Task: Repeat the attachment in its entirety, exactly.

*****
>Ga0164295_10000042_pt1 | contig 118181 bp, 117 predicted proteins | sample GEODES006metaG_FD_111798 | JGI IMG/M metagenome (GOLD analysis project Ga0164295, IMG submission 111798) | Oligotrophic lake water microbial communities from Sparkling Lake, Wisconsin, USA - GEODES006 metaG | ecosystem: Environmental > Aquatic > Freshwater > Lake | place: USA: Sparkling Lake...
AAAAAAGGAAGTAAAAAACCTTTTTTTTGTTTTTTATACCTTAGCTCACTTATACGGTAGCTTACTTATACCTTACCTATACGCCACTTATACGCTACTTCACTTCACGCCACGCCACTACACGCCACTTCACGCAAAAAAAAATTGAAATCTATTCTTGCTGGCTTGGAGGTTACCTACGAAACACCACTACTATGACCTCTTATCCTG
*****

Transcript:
>Ga0164295_10000042_pt1 | contig 118181 bp, 117 predicted proteins | sample GEODES006metaG_FD_111798 | JGI IMG/M metagenome (GOLD analysis project Ga0164295, IMG submission 111798) | Oligotrophic lake water microbial communities from Sparkling Lake, Wisconsin, USA - GEODES006 metaG | ecosystem: Environmental > Aquatic > Freshwater > Lake | place: USA: Sparkling Lake...
AAAAAAGGAAGTAAAAAACCTTTTTTTTGTTTTTTATACCTTAGCTCACTTATACGGTAGCTTACTTATACCTTACCTATACGCCACTTATACGCTACTTCACTTCACGCCACGCCACTACACGCCACTTCACGCAAAAAAAAATTGAAATCTATTCTTGCTGGCTTGGAGGTTACCTACGAAACACCACTACTATGACCTCTTATCCTG